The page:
2005 - Volume #29, Issue #2, Page #08[ Sample Stories From This Issue | List of All Stories In This Issue | Print this story | Read this issue]
"Grass Cheese" Fills Niche Market
Besides selling at local farmers' markets, they opened "Marshall Farms Corner Shop," a retail store located a mile from their farm. The shop includes a small deli for the daily breakfast/lunch crowd who enjoys their sandwich specials, coffee, chai tea, and fresh baked goods. The Marshalls also sell wine and Christmas gift boxes.
"Marshall Farms Natural Cheeses" are made entirely from grass-fed dairy cows on their own farm. It gives the cheese a unique taste and texture since, as they say, "Whatever the cows eat comes out in the flavor of the cheese."
Their cheeses are made by Ashe County Cheese in West Jefferson, North Carolina. The Marshalls say cheese-making is an art and they prefer to concentrate on the other parts of the business.
"Our job is to provide the best possible milk," Keith Marshall says. "Our cheeses taste better and are more natural than anything in the stores û there's a discernable difference."
The Marshalls only use milk produced when the cows are grazing during peak growing season.
"In the spring, when the pastures are exploding with growth and nutritional value, our cows are producing the ultimate quality milk, so we collect, store and earmark it for cheese. Depending on the year, this happens anytime from late April to June and then again from late September to early November," Keith Marshall says.
Several times in the spring and in the fall, the family transports three days worth of milk (36,000 lbs., which makes 4,000 lbs. of cheese) to Ashe County Cheese which is 5 hrs. away.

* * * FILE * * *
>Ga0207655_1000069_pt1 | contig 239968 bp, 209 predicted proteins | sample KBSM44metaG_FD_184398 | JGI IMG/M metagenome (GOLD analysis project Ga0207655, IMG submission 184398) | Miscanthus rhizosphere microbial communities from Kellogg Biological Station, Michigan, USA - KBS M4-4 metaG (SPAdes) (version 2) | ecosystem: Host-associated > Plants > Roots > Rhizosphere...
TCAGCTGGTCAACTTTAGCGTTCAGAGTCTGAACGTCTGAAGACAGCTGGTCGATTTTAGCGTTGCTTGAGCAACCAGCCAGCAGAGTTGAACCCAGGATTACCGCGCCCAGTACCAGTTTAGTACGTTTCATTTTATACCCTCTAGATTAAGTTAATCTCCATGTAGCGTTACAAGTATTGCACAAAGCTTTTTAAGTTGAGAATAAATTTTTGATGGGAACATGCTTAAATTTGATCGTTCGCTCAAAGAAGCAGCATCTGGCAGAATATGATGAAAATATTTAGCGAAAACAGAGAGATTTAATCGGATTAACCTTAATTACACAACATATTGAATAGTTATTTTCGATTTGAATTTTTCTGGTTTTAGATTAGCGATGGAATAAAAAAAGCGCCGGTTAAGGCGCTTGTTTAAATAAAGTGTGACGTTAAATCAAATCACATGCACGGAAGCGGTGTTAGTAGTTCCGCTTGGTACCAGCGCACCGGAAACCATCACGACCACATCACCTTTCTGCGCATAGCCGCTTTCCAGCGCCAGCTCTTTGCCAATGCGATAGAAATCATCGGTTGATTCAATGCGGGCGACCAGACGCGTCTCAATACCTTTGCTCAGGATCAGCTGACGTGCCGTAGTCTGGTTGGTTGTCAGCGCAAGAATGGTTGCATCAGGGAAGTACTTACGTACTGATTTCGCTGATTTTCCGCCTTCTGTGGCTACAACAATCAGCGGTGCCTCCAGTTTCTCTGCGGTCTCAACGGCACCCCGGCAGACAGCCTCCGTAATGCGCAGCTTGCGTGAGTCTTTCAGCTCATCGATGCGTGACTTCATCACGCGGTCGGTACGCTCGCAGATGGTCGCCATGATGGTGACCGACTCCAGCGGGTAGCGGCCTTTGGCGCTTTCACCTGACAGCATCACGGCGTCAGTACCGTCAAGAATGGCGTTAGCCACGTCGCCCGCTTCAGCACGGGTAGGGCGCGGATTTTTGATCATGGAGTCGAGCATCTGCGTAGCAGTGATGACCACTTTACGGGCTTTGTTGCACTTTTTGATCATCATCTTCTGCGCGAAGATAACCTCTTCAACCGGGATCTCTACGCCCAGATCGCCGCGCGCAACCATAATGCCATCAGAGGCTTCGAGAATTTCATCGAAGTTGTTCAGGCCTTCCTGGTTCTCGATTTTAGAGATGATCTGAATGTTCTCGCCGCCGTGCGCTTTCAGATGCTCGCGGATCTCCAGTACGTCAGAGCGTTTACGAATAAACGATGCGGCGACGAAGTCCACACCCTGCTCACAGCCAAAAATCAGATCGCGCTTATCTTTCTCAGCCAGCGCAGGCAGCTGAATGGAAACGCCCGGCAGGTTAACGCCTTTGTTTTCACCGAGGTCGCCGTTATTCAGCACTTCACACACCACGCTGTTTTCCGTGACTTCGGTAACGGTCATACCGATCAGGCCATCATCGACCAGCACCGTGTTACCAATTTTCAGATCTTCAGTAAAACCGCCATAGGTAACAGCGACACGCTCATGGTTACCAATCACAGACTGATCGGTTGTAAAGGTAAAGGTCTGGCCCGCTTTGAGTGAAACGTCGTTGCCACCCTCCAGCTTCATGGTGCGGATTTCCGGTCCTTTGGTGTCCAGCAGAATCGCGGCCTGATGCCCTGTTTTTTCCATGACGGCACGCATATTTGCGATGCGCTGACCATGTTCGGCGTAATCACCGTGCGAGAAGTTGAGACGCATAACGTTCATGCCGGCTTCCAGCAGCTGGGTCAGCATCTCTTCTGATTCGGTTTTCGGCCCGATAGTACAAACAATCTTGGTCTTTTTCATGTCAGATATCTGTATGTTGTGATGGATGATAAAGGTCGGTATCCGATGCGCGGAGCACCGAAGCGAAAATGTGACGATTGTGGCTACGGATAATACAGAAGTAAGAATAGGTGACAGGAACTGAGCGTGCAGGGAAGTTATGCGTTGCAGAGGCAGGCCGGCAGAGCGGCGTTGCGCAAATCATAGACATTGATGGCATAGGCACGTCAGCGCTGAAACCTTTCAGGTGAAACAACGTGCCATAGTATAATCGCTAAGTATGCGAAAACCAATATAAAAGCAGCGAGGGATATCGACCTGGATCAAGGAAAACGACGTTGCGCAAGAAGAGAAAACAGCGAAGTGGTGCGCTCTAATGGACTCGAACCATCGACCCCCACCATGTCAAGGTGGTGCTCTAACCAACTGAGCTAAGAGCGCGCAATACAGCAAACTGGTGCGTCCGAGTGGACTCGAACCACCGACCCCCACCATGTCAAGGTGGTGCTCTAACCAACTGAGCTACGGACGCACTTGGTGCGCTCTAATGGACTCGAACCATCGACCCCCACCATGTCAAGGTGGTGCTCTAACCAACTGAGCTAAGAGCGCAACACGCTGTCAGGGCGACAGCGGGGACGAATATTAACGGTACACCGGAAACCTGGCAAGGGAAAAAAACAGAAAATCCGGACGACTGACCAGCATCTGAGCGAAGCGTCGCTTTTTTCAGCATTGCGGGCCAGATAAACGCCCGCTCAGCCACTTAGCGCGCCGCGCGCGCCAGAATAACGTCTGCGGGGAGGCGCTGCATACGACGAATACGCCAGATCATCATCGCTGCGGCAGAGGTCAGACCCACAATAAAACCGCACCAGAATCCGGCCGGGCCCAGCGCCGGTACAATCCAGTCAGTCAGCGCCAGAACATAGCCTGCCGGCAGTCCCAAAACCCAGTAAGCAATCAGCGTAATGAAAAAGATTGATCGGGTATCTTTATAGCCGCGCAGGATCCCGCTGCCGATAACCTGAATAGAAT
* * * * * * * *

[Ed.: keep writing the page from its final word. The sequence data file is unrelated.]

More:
"Our cheeses have a smooth, creamy texture," says Marshall. "We currently have eight varieties: cheddar, Monterey jack, tomato basil jack, pepper jack, garlic parsley chive cheddar, bacon chive cheddar, caraway cheddar, and Monterey jack with dill. The selection varies according to what is and isn't selling well."
Marshall's milking herd ranges from 120 cows in winter, to a peak of 300 in spring and fall. They are rotationally grazed and naturally bred, constituting a mixed heritage of Brown Swiss, Holstein, Jersey and Ayreshire. The cows graze on high energy grasses such as rye, bluegrass, clover and some native fescues.
"There's not much cheese being made in Virginia," Marshall says, adding that he's proud to produce his own product and market it.
"It takes a long time to get a business going. Right now, after three years, the cheese division is pretty much self supporting," Marshall says. "Demand is becoming greater and greater each year. Christmas orders are growing annually by three-fold."
The family produces about 16,000 lbs. of cheese per year and it retails in the $7 to $8 per pound range.
Contact: FARM SHOW Followup, Keith Marshall, 24109 Constitution Hwy., Unionville, Va. 22567 (ph 540 854-6800; email: firstname.lastname@example.org; website: www.marshallfarms.us).
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